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Impeachment is not a waste of time

Many in this country believe impeachment should be off the table when it comes to dealing with the crimes of President George W. Bush and his administration. One congressman, however, has repeatedly stood up to hold the administration accountable for its actions both at home and abroad.

Former presidential hopeful Sen. Dennis Kucinich, D-Ohio, has consistently called for the impeachment of Bush, Vice President Dick Cheney and their White House cronies for their war crimes, crimes against the Constitution and crimes against international law.

“We have 4,000 of our brave men and women who have died in Iraq. Over a million innocent Iraqis have been killed. We’ve had torture policies, rendition, illegal detention, wiretapping, spying, subversion of global climate change science … (and) what it adds up to is that there has to be accountability,” Kucinich told Democracy Now!.

Accountability is dangerous talk in Washington. The president of the United States, the driver at the wheel of one of the biggest political powerhouses, should not be able to get away with the things Kucinich has highlighted. That sends a clear message to those with authority in other nations that it’s just fine to subvert freedom and democracy in the name of pushing an agenda. The Bush administration has used fear and lies to keep the American people from seeing the truth behind the system of domination.

The argument against impeachment – even from other Democrats – is that there is not enough time and it would be pointless to pursue charges. However, Kucinich pointed out to Democracy Now! that “George Bush has enough time to bomb Iran on another pretext” as well as “enough time to help facilitate more violations of election law for the 2008 election.”

“We don’t have enough time. We can’t spend any more time temporizing while the Constitution, the United States laws, international laws, are being shredded,” he said.

It is the American people who do not have enough time, not those in Washington who would carry out the impeachment.

The powerful and wealthy have only one thing to lose if Kucinich’s motions for impeachment are acted out: the legitimacy of their domination. By contrast, the American people lose everything if these people are not held accountable.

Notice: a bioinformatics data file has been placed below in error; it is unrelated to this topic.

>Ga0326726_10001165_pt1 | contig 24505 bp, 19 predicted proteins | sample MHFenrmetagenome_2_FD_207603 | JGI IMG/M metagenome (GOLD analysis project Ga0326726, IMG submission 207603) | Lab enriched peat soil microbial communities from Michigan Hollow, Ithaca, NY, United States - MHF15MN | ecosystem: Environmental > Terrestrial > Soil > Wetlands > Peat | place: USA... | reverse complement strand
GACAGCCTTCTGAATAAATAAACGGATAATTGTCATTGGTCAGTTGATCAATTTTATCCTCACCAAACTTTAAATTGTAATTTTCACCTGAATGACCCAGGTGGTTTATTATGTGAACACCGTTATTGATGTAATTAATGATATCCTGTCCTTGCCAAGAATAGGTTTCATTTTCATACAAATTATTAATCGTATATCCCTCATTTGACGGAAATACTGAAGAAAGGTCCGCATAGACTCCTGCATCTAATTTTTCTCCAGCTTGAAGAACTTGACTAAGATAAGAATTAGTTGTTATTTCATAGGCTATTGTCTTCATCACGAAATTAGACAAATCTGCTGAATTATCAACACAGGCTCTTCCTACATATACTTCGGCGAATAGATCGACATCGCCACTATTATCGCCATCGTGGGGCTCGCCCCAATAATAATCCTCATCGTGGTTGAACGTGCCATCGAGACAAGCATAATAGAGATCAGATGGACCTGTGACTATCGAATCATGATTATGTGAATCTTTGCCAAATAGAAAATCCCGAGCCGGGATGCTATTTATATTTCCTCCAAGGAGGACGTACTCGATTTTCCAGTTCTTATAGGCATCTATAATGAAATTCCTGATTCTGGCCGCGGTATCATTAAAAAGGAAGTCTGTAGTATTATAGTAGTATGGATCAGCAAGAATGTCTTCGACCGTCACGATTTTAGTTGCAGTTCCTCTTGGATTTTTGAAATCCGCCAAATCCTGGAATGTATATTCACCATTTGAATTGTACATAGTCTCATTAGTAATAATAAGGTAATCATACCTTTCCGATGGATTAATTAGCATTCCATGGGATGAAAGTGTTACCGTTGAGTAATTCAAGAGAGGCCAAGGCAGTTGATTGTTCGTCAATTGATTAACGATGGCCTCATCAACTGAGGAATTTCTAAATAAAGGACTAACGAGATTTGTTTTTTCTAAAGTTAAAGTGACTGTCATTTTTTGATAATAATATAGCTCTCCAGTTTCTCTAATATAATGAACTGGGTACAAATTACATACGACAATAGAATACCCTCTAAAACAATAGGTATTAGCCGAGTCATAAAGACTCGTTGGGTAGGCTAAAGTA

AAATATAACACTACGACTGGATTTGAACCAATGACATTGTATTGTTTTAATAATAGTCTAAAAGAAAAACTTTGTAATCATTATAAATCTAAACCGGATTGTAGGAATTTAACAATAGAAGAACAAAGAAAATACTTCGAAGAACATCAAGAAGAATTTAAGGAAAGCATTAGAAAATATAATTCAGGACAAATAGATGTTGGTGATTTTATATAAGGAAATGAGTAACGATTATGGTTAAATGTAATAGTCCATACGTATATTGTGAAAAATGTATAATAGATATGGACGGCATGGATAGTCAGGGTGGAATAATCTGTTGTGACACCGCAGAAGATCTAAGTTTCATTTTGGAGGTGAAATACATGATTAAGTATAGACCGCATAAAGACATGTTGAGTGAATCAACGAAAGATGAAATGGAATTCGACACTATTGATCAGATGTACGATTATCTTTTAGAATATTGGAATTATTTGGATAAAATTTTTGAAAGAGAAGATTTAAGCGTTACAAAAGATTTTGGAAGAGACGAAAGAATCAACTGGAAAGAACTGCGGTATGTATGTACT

It is the common American people whose freedoms are being eroded while the rich and powerful continue to do as they please. It is the common American people whose livelihoods are threatened by a top-heavy economic system in which the rich and powerful thrive. It is the common American people who are struggling to pay for gas while the oil giants announce record profits.

The common people of Iraq have much at stake as well. Iraqis who had nothing to do with 9/11 are being killed and tortured because of the lies told by the Bush administration about their government. Their access to electricity, water, shelter and safety is diminishing because of decisions made by the U.S. government.

The accountability of power is the key principle of democracy. If the American people and a handful of representatives have the courage to say “Enough!” now instead of later, it just may discourage future politicians from similarly abusing power. It may reawaken the spirit of civic conscience in Americans who have been left numb, discouraged, distracted or simply too worried about making ends meet to get political. Or it may just be another impeachment in the history of the U.S.

The only risk in impeachment is that afterward things may fall back into the same patterns. There is opportunity for change in impeachment, however, whereas the only opportunity offered by inaction is the continued abuse of power.

Jose Ferrer is a sophomore majoring in sociology.